The team repeated its Australian qualifying feats in the following race in Malaysia.  Again, Hamilton took pole; again, Button was second fastest.  At the start, the McLarens narrowly avoided a fratricidal intra-team contretemps; the upshot was that Hamilton held his lead, and Button was in second.

Things didn’t stay that good for the team, however.  When the predictable onset of a Malaysian monsoon drenched the track, the ensuing race suspension served to scramble the race order as conditions became more difficult for the teams and their drivers.  When the race resumed some 51mins after the suspension was called, track conditions were still difficult.  Button ran afoul of a very slow Narain Karthikeyan and wrecked his front wing, as well as his chances for a good finish.  Hamilton, though, fell down the order to third when he simply didn’t have the pace to match either the surprising Sergio Perez in his Sauber nor the brilliant Fernando Alonso.  Still, a second consecutive P3 at the end meant that Hamilton was the only driver so far to have finished on the podium for each race run.  McLaren still held the lead of the Constructors’ championship, while Hamilton was second to Alonso in the Drivers’ title race.  Button was third after two races.

McLaren couldn’t make it three pole positions in three races in China, although Hamilton did secure his third consecutive front row starting position.  Nico Rosberg finally broke his duck and  took his first career pole position in the Grand Prix of China.  Indeed, Rosberg parlayed his first career pole into his first career Grand Prix victory, with both McLaren drivers finishing on the podium with him.  Button took P2, and Hamilton P3.  Button was actually in strong contention for the race victory, racing with strong pace and excellent tire management skills, but was hampered by a problematic pit stop late in the race whilst in a narrow lead.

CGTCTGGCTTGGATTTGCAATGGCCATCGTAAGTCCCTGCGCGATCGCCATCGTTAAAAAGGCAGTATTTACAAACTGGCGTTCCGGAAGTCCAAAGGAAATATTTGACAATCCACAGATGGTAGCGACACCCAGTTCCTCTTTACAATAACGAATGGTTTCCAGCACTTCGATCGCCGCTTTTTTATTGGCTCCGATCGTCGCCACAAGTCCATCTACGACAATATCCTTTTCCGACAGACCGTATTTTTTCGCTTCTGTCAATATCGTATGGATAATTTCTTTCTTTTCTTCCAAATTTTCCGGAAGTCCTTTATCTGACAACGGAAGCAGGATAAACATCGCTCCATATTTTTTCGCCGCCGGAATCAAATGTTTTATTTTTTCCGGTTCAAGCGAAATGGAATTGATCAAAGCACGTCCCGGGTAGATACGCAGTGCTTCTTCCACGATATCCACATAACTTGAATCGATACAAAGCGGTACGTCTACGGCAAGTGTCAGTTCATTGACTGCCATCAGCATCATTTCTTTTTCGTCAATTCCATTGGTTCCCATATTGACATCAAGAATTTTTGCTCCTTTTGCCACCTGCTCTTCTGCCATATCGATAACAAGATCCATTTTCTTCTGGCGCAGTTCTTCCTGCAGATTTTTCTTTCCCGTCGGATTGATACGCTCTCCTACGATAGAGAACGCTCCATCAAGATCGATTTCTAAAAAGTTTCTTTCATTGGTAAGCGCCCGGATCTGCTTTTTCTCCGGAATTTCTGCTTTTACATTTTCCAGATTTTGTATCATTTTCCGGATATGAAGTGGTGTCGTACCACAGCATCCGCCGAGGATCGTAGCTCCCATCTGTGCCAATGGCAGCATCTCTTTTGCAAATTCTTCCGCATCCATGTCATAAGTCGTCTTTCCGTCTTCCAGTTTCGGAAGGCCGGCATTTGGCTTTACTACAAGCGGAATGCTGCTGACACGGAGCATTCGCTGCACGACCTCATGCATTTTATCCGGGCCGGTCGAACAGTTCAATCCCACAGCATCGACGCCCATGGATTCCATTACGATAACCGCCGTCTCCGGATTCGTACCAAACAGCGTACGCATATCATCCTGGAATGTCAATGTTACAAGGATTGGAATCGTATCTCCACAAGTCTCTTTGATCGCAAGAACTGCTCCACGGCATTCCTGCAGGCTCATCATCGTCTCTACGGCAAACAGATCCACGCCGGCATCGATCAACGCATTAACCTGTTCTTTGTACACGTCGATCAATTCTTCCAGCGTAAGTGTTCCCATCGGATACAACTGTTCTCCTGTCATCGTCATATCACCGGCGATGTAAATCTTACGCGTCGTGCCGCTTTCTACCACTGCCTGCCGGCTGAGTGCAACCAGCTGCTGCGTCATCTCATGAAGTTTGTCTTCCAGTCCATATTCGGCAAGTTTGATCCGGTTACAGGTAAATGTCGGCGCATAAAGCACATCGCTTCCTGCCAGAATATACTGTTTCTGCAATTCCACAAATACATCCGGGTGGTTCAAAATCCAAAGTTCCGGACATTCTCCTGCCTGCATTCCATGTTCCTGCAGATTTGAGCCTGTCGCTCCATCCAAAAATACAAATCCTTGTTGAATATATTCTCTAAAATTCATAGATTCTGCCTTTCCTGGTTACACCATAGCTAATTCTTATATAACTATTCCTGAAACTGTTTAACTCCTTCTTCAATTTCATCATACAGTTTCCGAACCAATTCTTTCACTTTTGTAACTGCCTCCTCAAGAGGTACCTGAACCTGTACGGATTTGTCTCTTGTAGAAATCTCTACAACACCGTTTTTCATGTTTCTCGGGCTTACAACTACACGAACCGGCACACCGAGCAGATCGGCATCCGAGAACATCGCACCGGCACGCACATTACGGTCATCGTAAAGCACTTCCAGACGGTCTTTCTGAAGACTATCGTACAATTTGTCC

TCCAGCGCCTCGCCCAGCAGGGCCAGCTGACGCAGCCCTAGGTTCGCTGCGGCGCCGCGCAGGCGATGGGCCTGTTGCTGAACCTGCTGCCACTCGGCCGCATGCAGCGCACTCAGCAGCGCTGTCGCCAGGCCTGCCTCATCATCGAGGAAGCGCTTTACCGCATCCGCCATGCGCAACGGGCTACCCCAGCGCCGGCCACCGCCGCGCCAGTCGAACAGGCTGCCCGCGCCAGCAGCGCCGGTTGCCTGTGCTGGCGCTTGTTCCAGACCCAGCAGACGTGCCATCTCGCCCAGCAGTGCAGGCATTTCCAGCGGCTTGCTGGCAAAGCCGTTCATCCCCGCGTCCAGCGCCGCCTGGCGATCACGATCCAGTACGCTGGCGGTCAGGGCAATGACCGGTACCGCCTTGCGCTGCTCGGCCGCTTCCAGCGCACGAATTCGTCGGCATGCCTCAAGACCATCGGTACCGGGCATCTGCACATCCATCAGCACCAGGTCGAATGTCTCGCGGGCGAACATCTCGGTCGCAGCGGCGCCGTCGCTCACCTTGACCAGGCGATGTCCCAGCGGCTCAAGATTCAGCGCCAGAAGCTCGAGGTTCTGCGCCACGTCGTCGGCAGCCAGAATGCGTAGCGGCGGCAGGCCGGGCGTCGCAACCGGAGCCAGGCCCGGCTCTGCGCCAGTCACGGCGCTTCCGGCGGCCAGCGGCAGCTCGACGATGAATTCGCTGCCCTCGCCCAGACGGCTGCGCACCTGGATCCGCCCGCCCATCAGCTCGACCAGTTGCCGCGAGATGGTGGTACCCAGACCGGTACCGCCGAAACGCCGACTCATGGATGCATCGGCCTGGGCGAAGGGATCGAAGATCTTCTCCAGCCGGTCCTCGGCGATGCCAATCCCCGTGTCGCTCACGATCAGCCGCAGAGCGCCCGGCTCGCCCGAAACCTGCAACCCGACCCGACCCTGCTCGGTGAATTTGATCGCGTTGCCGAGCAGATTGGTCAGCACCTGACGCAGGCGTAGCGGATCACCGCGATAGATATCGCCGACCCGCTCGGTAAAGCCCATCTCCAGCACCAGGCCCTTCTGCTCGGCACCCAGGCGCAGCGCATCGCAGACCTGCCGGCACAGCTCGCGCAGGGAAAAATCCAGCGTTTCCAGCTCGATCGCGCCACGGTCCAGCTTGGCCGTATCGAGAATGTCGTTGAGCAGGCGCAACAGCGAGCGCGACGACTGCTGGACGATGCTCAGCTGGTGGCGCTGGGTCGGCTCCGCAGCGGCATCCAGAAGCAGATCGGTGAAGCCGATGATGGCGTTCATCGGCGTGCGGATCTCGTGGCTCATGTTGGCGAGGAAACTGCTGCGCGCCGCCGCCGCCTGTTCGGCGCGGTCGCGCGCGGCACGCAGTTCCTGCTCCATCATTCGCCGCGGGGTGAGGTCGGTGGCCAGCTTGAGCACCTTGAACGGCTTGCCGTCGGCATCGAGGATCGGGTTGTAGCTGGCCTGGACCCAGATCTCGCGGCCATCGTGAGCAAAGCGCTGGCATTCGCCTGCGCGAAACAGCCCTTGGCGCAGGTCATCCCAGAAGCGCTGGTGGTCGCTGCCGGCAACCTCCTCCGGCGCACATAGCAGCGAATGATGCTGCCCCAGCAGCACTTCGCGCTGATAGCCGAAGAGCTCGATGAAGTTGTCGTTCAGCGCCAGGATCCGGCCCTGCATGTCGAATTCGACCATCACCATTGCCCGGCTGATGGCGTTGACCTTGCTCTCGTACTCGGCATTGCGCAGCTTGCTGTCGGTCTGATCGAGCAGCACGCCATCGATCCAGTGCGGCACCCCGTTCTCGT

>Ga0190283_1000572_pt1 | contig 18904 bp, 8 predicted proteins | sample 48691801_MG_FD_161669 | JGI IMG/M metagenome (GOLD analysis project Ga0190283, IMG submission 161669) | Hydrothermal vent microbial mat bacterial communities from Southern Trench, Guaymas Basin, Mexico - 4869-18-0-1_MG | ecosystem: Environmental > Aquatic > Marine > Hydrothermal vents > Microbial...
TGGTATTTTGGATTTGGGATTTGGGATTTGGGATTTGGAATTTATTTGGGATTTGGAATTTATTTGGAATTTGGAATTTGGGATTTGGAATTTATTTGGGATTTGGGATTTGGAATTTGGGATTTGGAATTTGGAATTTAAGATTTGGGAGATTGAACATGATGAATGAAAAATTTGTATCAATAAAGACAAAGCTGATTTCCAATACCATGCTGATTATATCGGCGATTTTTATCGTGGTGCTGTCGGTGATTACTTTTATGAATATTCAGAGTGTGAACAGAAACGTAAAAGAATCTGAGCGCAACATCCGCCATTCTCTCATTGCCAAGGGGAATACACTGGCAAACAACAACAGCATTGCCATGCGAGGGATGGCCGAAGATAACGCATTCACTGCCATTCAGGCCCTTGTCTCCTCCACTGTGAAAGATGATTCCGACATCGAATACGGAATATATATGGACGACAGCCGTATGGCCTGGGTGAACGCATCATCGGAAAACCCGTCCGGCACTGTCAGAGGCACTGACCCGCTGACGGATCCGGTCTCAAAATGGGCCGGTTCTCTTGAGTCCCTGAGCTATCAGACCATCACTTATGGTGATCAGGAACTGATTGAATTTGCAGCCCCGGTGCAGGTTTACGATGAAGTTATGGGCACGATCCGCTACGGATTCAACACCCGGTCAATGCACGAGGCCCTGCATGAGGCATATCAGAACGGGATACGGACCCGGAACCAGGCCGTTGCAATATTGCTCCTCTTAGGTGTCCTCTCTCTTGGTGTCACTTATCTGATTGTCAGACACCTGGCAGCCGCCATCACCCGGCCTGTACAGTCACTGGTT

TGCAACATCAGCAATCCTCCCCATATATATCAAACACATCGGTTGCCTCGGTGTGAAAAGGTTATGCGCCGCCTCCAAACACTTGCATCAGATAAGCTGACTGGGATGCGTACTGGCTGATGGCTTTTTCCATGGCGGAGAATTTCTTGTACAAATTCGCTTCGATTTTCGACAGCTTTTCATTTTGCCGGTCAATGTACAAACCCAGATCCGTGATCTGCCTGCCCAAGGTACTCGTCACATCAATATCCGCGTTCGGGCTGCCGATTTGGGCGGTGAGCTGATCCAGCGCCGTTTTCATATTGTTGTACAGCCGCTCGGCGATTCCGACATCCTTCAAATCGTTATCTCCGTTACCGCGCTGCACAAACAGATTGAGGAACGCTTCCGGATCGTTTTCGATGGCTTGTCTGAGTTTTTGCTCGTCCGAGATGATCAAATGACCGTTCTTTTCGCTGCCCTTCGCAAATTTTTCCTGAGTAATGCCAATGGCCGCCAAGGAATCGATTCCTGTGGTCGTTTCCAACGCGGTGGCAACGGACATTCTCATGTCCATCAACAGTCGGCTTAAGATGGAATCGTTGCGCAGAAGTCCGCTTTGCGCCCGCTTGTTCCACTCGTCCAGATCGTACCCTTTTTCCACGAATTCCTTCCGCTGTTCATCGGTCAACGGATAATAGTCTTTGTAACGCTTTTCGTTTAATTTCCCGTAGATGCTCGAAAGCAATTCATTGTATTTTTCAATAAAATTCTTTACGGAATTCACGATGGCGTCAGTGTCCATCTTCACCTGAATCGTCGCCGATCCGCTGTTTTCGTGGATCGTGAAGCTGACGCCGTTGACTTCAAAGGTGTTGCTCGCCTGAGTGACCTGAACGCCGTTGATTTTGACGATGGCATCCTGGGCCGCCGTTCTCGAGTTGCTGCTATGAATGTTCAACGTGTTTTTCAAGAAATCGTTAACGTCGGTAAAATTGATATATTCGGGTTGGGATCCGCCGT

Normally, McLaren’s pit work is topnotch; nobody saw Button’s bad pit stop in China as nothing more than a rude Shanghai Surprise, an aberration in every sense of the word.  The fact that the McLaren drivers now stood 1-2 in the championship race (Hamilton with 45pts now two points ahead of Button), with Button in particular looking superbly suited to adapting to the vagaries of the Pirelli racing tires, probably didn’t set off any real alarm bells within the team.

The team’s disastrous Bahrain Grand Prix, however, probably did.  Despite the fact that both McLarens were starting in the top four (Hamilton in 2nd, Button in 4th), they never displayed the necessary pace to beat the two-time defending World Champion Sebastian Vettel.  More disconcertingly, the McLarens also proved to be slower than the black and gold Lotuses, Nico Rosberg, and even Fernando Alonso in his Ferrari.  After their pace-setting opening to the season, it was a minor shock to the system to see the McLarens struggling against so many of their rivals.